Universal Design with Patricia Moore
We are super excited to be hosting design legend and Universal Design pioneer, Patricia Moore sharing stories of her renown work.
Patricia (Pattie) Moore is a pioneering female designer, gerontologist (social scientist of the aging), author, educator and design thought leader. Pattie has been named by ID magazine as one of the 40 Most Socially Conscious Designers in the world. In 2000 she was selected by a consortium of news editors and organizations as one of the 100 Most Important Women in America. Syracuse University has selected Moore for a 2012 Honorary Doctorate for serving as a guiding force for a more humane and livable world, blazing a path for inclusiveness, as a true leader in the movement of Universal Design.
You could easily thank Pattie for many well designed products such as OXO Smart-Grip potato peelers that feel comfy in the hands of both kids and grandparents. But you should more importantly thank her for her contribution to Universal Design which is an approach to design that considers every ability, age and walk of life.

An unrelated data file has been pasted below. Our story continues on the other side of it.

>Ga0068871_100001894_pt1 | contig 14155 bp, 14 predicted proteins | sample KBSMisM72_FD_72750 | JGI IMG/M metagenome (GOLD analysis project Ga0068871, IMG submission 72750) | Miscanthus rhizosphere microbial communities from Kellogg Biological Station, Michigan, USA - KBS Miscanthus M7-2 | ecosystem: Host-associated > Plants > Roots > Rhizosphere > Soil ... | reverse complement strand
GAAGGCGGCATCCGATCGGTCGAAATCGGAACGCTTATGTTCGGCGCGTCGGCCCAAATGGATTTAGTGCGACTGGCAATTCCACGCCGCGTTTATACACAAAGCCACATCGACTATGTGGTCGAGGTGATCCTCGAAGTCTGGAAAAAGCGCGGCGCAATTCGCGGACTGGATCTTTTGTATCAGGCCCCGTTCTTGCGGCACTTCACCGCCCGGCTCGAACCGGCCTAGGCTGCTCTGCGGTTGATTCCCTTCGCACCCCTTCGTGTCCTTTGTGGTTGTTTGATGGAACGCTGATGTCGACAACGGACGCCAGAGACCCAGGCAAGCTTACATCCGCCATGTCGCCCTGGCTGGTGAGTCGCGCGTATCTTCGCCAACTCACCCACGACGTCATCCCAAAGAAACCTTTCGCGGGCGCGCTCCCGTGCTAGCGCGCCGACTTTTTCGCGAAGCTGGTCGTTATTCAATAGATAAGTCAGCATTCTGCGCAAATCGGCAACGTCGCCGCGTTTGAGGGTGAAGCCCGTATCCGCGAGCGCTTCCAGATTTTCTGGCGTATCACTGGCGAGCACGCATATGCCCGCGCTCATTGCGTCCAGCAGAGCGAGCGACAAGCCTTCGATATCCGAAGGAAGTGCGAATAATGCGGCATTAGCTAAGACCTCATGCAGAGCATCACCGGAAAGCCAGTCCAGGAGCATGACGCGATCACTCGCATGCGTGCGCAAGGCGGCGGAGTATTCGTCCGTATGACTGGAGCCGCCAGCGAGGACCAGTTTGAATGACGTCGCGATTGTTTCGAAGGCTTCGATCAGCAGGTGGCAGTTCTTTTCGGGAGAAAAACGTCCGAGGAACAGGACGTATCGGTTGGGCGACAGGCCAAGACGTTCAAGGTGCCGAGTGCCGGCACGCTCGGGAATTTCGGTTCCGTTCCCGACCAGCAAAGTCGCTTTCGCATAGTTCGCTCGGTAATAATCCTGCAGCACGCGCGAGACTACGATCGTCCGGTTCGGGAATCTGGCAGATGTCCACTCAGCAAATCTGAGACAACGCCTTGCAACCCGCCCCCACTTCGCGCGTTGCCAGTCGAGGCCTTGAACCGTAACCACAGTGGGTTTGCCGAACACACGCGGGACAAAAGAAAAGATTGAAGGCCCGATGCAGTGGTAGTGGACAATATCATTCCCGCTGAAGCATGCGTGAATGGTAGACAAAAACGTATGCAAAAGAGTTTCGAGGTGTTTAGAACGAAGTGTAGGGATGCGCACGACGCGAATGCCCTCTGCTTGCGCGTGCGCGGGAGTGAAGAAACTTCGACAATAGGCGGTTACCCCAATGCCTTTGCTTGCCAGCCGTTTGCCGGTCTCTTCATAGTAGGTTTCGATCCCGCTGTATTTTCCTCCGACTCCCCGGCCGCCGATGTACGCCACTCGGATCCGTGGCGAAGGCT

During the 1970’s, Pattie worked as an industrial designer in New York. It may sound strange to us today but at the time she was the only female designer there. Product design was then largely concerned with designing for caucasian, upper middle class “average users”, with 2.3 children. Have you seen a 0.3 child? Does an “average user” have one breast and one ball? At work Pattie would often challenge her colleagues as to how people with arthritis would use certain products and they would respond, “we don’t design for those people!”.
Frustrated by this attitude, Pattie sought to explore what it really felt like to be old in order to design products that are suitable for everyone including the elderly. During 1979-1982, a twenty something year-old Pattie dressed up as an elderly woman wearing her grandmother’s clothes, uncomfortable shoes she made that she had difficulty walking in, plugs for her ears to distort her hearing, and thick glasses that significantly distorted her vision. During this three year period she travelled to 116 cities in America and Canada and pretended to be an 80 year old. With her body altered to simulate the normal sensory changes associated with ageing, she was able to respond to people, products, and environments as an elder.
NB The presentation will be recorded and available for a limited time for those in other time zones : )
Ticket fees go to a US charity who support indigenous people made homeless by Covid-19